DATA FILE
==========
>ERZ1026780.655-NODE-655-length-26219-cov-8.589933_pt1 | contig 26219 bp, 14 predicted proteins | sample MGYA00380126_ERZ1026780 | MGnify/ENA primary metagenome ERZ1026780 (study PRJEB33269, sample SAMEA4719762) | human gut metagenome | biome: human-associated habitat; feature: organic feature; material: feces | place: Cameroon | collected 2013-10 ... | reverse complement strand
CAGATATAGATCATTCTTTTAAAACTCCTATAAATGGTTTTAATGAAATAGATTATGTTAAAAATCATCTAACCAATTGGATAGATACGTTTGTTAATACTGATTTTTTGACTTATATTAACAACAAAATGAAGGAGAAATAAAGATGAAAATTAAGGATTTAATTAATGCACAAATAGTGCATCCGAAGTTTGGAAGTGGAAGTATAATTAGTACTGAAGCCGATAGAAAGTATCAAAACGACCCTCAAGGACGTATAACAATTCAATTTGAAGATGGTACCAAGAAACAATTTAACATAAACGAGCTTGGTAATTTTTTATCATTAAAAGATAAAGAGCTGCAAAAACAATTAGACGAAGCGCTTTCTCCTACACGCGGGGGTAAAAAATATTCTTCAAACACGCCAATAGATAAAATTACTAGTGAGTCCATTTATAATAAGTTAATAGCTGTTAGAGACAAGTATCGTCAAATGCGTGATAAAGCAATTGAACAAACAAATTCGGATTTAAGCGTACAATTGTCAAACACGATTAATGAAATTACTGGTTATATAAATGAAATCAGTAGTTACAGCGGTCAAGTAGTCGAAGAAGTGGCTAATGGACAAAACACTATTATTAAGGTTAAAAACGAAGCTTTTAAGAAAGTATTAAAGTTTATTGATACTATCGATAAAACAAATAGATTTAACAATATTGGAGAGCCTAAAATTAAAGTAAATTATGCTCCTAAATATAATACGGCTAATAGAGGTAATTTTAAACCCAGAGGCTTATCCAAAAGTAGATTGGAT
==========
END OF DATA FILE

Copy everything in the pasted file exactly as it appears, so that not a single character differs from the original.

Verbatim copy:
>ERZ1026780.655-NODE-655-length-26219-cov-8.589933_pt1 | contig 26219 bp, 14 predicted proteins | sample MGYA00380126_ERZ1026780 | MGnify/ENA primary metagenome ERZ1026780 (study PRJEB33269, sample SAMEA4719762) | human gut metagenome | biome: human-associated habitat; feature: organic feature; material: feces | place: Cameroon | collected 2013-10 ... | reverse complement strand
CAGATATAGATCATTCTTTTAAAACTCCTATAAATGGTTTTAATGAAATAGATTATGTTAAAAATCATCTAACCAATTGGATAGATACGTTTGTTAATACTGATTTTTTGACTTATATTAACAACAAAATGAAGGAGAAATAAAGATGAAAATTAAGGATTTAATTAATGCACAAATAGTGCATCCGAAGTTTGGAAGTGGAAGTATAATTAGTACTGAAGCCGATAGAAAGTATCAAAACGACCCTCAAGGACGTATAACAATTCAATTTGAAGATGGTACCAAGAAACAATTTAACATAAACGAGCTTGGTAATTTTTTATCATTAAAAGATAAAGAGCTGCAAAAACAATTAGACGAAGCGCTTTCTCCTACACGCGGGGGTAAAAAATATTCTTCAAACACGCCAATAGATAAAATTACTAGTGAGTCCATTTATAATAAGTTAATAGCTGTTAGAGACAAGTATCGTCAAATGCGTGATAAAGCAATTGAACAAACAAATTCGGATTTAAGCGTACAATTGTCAAACACGATTAATGAAATTACTGGTTATATAAATGAAATCAGTAGTTACAGCGGTCAAGTAGTCGAAGAAGTGGCTAATGGACAAAACACTATTATTAAGGTTAAAAACGAAGCTTTTAAGAAAGTATTAAAGTTTATTGATACTATCGATAAAACAAATAGATTTAACAATATTGGAGAGCCTAAAATTAAAGTAAATTATGCTCCTAAATATAATACGGCTAATAGAGGTAATTTTAAACCCAGAGGCTTATCCAAAAGTAGATTGGAT